4. Notice that the X coordinates in the DrawLine method are -stepx and 0. All drawing basically occurs right on the y axis (i.e. x = 0) and then CopyFromScreen moves the drawn portion to the left so that it "streams" off to the left.
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thanks a lots :) –  Moon Aug 20 '09 at 4:35
    
@Chris Judge: most US ECG's are 25mm/s and overseas you can get 50mm/s (or in a Cardiac ICU or telemetry floor in the US). So if you put a sleep in of ~10ms (so probably 40-50ms) you would have roughly the right rate assuming 96dpi. –  user7116 Aug 20 '09 at 14:44

Unless you are doing this as a learning experience, you may want to consider looking at the free Microsoft Chart Controls for .NET available here.

http://www.microsoft.com/downloads/details.aspx?FamilyID=130f7986-bf49-4fe5-9ca8-910ae6ea442c&displaylang=en#QuickInfoContainer

That being said, I would offer the following guidelines if you want to roll your own.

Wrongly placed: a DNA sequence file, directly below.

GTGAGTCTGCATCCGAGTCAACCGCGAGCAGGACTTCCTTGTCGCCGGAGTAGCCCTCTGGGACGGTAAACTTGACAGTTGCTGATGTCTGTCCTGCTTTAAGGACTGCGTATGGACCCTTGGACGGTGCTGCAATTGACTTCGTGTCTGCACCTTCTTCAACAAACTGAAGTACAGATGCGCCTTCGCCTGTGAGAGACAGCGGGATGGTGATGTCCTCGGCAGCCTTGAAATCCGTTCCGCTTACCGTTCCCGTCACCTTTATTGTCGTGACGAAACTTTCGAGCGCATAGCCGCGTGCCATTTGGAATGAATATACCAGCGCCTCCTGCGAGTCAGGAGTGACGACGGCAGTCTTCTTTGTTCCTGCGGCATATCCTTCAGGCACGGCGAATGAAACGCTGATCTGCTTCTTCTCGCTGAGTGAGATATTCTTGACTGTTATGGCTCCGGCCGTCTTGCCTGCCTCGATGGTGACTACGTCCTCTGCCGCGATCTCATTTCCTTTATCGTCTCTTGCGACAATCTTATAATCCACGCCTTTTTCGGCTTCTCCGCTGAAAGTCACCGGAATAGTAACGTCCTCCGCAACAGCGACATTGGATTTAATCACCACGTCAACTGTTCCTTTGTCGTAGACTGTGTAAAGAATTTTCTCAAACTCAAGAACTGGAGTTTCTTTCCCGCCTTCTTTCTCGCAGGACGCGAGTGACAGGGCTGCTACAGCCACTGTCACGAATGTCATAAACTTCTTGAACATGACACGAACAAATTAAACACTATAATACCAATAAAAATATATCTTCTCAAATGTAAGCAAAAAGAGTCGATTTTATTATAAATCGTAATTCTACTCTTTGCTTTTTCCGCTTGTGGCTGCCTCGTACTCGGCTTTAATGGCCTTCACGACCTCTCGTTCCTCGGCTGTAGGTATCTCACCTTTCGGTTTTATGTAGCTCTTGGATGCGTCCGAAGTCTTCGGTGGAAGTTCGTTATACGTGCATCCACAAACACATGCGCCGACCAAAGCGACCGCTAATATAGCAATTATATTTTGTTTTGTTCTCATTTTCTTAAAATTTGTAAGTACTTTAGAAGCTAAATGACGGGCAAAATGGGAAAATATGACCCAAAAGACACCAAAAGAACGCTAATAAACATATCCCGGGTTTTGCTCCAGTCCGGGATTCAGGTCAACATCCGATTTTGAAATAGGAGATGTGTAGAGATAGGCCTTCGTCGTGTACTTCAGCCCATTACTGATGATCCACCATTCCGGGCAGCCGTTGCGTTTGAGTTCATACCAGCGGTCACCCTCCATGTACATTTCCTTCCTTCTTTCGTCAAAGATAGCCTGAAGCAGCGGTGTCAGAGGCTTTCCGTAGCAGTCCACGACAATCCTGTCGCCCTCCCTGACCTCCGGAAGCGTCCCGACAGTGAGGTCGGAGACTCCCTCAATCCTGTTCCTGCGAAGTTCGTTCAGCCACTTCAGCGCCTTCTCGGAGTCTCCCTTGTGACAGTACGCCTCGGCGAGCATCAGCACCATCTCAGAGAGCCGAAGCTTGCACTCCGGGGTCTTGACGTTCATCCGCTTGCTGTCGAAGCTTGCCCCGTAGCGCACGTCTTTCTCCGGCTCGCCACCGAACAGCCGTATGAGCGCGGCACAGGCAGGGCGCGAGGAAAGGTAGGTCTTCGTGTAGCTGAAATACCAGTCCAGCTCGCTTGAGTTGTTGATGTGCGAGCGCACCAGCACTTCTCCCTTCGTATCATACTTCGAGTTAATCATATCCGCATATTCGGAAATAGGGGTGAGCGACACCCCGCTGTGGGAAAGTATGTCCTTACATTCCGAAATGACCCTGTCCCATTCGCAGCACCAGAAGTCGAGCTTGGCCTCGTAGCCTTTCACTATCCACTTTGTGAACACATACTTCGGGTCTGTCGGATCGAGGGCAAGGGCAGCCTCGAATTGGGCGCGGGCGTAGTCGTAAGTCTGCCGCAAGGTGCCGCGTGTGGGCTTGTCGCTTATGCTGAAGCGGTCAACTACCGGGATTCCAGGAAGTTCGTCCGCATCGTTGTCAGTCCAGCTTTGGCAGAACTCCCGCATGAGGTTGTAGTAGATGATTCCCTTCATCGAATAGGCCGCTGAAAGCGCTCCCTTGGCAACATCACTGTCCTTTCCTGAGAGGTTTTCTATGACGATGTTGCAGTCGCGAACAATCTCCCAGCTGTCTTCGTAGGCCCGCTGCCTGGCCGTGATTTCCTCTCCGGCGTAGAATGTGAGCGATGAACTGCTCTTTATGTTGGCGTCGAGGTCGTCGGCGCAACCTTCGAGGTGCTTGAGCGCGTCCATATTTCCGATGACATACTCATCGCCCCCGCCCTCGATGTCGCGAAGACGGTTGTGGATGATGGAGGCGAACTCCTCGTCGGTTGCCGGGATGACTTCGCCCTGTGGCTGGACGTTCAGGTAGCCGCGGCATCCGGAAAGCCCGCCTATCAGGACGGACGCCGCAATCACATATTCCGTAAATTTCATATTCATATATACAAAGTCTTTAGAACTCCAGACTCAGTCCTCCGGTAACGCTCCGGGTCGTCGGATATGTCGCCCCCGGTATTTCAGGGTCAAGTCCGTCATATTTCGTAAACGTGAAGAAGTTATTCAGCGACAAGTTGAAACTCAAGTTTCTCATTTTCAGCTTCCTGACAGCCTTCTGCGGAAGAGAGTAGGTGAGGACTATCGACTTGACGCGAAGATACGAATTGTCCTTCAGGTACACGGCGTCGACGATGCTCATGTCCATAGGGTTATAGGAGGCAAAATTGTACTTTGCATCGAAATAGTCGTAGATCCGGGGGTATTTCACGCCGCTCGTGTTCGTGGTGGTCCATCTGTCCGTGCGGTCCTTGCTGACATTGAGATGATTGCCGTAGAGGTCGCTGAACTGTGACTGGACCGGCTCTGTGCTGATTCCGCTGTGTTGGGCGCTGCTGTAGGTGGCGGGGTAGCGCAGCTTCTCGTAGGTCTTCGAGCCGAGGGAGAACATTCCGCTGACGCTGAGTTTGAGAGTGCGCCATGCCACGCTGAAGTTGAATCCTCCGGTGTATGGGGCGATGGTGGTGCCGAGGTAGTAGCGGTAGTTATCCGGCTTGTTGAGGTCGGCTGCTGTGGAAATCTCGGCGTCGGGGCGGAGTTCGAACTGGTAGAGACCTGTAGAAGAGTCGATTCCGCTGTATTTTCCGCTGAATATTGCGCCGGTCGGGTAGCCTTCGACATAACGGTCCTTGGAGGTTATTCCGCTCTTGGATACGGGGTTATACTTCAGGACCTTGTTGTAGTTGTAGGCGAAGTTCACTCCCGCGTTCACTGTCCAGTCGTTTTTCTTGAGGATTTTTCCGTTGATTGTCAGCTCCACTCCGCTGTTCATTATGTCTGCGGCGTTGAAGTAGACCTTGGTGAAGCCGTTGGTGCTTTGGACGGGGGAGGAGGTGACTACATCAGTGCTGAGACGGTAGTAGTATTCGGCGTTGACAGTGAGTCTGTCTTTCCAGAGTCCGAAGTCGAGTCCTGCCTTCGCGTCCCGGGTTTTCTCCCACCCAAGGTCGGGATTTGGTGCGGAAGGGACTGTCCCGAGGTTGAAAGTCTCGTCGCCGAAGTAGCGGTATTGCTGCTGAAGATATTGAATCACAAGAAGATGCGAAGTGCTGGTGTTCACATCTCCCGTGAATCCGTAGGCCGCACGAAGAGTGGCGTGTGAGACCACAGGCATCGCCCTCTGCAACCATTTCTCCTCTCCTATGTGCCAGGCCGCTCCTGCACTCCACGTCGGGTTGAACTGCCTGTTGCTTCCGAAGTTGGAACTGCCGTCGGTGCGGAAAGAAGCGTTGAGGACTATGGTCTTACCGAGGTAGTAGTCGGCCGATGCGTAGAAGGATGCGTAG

1. Create a user control to encapsulate the plot rendering rather than render directly on the form.
  2. In your control, expose properties to get/set the data you wish to render and add any other properties you want to control the rendering (scaling, panning, colors, etc.)
  3. In you control, either override the OnPaint method or create an event handler for the Paint event. These methods will have a PaintEventArgs object passed to them, which contains a Graphics object as a property. The methods of the Graphics object are used to render points, lines, etc onto the control when it needs to be painted. Most of the drawing operations require either a pen (outlines / lines) or a brush (filled areas). You can use stock objects for these operations (e.g. Pens.Black or Brushes.Red) or you can create your own (see documentation). If you create you own objects, make sure you dispose of them after using them (e.g. using the "using" statement or by calling Dispose).

There are a couple good books on GDI+. I suggest picking one up if you are going in deep.

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thanks a lots :) –  Moon Aug 20 '09 at 4:34